April 1, 2016 Booklist 5 www.booklistonline.com
work of art, and the workings of the British
justice system makes for an intriguing addition to the annals of modern art history.
The Gunning of America: Business and
the Making of American Gun Culture.
By Pamela Haag.
Apr. 2016. 528p. Perseus, $29.99 (9780465048953). 338.4.
Haag, an award-winning historian and
essayist, has turned a wide and deep lens
to America’s gun culture, focusing on it as
an unexceptional commodity in our business history. We thus see it not as a matter
of values of gun owners but of the makers,
and triumph of nineteenth-century manufacturing and mechanical elegance. The central
focus is on Oliver Winchester, who moved
from shirt manufacturing before the Civil
War to establishing interchangeability in
mass-production lines for the self-repeating
rifles of the Winchester Repeating Arms
Company. Haag traces the business’ story in
the U.S. and the role of government forward
into the military carnage of the twentieth
century and today’s civilian market. But she
also develops a parallel track—the effect of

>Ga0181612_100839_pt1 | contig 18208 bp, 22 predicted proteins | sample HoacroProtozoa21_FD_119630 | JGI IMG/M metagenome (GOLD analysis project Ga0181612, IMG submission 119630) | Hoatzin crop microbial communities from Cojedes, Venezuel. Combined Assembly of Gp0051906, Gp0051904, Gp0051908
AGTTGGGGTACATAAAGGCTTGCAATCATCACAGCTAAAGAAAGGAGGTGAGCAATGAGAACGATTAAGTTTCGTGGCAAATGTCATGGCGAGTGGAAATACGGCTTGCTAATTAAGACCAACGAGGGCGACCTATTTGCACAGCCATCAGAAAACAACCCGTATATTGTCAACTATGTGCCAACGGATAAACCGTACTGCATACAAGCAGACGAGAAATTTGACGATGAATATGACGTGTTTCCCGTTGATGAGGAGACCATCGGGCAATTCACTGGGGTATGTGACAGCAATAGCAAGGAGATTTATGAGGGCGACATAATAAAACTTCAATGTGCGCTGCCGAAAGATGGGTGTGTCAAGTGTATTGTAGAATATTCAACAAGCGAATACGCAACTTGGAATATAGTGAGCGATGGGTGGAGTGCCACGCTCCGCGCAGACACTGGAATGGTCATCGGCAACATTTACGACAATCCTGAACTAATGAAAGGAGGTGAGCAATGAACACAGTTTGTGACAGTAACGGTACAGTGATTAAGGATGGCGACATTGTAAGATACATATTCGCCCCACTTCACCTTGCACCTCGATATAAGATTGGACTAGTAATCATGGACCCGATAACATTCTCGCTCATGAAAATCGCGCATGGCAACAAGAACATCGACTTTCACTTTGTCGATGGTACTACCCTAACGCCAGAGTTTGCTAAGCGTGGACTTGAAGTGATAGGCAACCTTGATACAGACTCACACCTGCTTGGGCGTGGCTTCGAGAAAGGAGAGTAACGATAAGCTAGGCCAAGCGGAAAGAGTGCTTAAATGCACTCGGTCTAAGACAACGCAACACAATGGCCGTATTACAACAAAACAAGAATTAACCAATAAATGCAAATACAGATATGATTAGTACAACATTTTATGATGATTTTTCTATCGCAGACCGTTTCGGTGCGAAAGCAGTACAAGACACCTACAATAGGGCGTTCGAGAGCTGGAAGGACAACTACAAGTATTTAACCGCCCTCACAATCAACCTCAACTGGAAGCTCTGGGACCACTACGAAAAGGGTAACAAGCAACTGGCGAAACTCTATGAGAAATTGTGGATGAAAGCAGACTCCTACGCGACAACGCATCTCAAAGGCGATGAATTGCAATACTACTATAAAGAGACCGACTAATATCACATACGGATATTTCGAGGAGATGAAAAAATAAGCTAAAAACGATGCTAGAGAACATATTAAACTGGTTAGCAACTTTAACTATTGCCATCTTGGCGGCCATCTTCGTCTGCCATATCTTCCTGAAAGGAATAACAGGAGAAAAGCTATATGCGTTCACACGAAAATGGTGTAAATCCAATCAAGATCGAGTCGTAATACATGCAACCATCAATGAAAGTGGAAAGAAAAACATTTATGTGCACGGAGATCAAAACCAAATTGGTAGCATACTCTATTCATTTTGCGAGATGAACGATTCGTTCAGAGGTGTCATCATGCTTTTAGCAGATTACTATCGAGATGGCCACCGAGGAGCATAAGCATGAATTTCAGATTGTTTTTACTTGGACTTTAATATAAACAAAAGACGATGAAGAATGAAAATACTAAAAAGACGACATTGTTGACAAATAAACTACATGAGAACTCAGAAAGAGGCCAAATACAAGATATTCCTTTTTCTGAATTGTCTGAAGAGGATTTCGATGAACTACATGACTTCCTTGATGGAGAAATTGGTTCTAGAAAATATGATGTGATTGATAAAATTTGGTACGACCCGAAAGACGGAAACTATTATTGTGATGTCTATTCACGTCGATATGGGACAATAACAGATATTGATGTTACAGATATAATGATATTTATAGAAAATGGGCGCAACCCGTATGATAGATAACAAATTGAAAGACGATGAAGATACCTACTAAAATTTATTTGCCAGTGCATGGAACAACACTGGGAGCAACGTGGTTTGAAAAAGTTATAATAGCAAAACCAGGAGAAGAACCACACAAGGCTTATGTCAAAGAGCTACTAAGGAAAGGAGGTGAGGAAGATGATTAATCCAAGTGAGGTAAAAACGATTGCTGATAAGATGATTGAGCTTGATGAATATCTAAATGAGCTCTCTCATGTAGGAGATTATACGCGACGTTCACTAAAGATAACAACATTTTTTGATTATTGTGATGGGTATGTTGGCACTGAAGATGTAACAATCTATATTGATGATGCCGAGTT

the vast Winchester-family wealth, provided
by guns, on the conscience of Sarah, Oliver’s
daughter-in-law. It eventually led to massive
extravagance, spiritualism, and mental imbalance. The author has smoothly brought
together a huge amount of archival research,
wide historical sources, and contemporary
perspectives as recent as 2015. This book
should attract many readers. —Arthur Meyers
I Will Find You.
By Joanna Connors.
Apr. 2016. 272p. Atlantic Monthly, $25
Rape. It is a harsh reality for so many—
1 in 5 women, 1 in 71 men. It is tough to
write about it, and to read about it, and worse
to experience. Far worse. Connors handles her
rape story as only a survivor,
and a crackerjack journalist,
can. Two decades after being
raped at knifepoint while on
assignment for the Cleveland
Plain Dealer, Connors decided she had a need to know
that outweighed her long-held need to forget. So she
set out to locate her attacker, face him, and
find out who he is, who he was, and, maybe,
why their fates crossed on a hot July day in
1984. Her account of the event itself is raw
and unnerving, even as it is filtered through
words on a page. Even words, as much as they